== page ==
Why Britain Did Not Join the Euro

The great economics commentator Bill Keegan wrote an article in the Observer last month which argued that the UK did not give up the pound and join the Euro because of decisions by certain people at the Treasury who bravely resisted a push from Tony Blair to take us into the single currency. That’s not how it appeared at the time as I explained in an unpublished letter sent to the Observer below.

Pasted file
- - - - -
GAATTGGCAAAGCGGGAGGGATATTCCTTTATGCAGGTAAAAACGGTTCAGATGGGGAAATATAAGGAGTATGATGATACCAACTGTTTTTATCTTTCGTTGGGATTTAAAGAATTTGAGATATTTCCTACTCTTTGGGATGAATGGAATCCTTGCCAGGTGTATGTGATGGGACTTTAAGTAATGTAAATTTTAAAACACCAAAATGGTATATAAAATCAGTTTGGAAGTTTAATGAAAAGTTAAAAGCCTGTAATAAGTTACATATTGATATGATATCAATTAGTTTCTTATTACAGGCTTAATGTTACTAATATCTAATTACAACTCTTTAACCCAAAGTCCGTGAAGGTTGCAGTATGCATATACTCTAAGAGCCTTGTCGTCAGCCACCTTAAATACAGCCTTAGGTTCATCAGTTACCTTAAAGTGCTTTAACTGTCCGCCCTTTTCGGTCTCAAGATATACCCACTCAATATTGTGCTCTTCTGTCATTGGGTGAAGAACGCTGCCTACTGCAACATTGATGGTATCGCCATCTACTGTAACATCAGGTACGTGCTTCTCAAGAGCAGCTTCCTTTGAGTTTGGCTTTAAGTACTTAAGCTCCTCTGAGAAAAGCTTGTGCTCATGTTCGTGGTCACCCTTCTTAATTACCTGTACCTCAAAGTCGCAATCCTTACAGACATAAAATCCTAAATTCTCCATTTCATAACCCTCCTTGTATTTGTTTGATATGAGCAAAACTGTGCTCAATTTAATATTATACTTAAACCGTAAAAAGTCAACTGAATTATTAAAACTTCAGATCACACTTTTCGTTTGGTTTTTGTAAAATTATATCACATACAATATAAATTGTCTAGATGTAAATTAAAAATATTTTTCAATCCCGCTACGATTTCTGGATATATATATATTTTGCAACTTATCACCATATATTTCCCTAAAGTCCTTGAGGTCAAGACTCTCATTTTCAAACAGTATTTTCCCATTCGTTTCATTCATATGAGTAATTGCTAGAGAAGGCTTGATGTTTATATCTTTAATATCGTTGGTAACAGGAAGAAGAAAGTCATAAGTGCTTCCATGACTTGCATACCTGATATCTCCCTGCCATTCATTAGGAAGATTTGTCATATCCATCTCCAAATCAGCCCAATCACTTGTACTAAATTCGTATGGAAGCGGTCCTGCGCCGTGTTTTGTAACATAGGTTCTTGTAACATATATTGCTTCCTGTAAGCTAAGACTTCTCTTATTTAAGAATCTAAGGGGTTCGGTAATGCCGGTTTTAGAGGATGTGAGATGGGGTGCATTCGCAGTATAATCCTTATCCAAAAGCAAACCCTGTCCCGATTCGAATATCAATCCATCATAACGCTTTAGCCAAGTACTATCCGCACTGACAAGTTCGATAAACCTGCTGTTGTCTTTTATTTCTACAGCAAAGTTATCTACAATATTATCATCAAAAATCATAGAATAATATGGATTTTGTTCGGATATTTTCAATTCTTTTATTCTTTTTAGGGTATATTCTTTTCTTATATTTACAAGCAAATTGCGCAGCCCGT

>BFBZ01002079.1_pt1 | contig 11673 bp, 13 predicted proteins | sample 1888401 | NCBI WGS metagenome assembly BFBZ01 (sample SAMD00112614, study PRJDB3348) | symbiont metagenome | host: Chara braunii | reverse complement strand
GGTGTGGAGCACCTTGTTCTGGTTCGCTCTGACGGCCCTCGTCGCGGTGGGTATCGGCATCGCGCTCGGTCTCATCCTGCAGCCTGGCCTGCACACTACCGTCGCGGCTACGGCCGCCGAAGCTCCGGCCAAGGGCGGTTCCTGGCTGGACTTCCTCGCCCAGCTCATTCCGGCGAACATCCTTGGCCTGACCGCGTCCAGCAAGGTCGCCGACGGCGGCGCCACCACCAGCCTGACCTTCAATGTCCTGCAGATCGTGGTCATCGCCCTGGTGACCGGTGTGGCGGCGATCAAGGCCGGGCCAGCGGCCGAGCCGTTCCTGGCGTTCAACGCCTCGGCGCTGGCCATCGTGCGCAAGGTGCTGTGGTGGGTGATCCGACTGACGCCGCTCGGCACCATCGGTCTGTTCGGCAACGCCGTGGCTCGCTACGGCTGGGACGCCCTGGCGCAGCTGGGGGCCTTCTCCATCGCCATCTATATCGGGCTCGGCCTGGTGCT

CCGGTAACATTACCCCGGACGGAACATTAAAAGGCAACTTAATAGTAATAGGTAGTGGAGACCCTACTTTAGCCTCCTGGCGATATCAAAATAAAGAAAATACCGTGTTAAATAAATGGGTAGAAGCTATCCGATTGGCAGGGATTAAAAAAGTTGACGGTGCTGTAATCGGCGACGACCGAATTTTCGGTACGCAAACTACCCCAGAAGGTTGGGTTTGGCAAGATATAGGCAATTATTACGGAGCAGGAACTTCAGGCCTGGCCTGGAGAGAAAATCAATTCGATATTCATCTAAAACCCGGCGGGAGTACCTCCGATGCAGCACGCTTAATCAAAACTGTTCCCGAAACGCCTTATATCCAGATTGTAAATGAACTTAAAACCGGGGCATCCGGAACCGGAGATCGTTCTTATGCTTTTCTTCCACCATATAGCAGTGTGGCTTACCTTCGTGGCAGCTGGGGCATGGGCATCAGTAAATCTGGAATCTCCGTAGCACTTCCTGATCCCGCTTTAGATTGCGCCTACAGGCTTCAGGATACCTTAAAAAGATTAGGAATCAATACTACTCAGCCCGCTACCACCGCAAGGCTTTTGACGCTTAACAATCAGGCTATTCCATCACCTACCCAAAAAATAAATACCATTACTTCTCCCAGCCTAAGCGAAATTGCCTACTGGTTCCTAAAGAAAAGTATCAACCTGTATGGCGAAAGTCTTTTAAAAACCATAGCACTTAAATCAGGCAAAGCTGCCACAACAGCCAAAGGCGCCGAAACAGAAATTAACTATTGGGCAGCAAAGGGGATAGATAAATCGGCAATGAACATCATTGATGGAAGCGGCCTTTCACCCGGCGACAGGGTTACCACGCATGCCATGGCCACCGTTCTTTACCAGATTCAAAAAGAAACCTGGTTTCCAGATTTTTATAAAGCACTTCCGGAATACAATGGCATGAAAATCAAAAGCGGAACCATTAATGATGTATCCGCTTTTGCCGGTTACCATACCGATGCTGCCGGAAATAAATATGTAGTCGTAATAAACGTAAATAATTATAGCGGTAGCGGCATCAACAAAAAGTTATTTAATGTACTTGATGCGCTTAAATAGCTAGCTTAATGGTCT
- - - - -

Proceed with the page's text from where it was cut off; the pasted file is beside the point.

William Keegan repeats the myth that Britain was poised to enter the Euro but stopped by wise decisions in the Treasury. (In My View 9 February 2014) For Britain to enter the Euro at any time after 1997 three conditions had to be met. First, a referendum had to be won. Second, the pound had to come down significantly from its overvalued level of DM 3.20 or 13 French francs. Third, there had to be a broad political consensus with acceptance if not support from the press. None of these conditions were in place. The Conservative Party and the mass circulation press were fanatically hostile. Labour ministers loved the virility of the overvalued pound. There is no consensus in either the Labour or Liberal Democratic parties. The chances of winning a referendum were zero. The decision before 1997 to make Euro entry conditional on a plebiscite made it impossible. Nothing said or done after 1997 made any difference. The real credit for the UK not entering the Euro belongs to John Major and Tony Blair when both agreed that a referendum would be required. The rest was persiflage.

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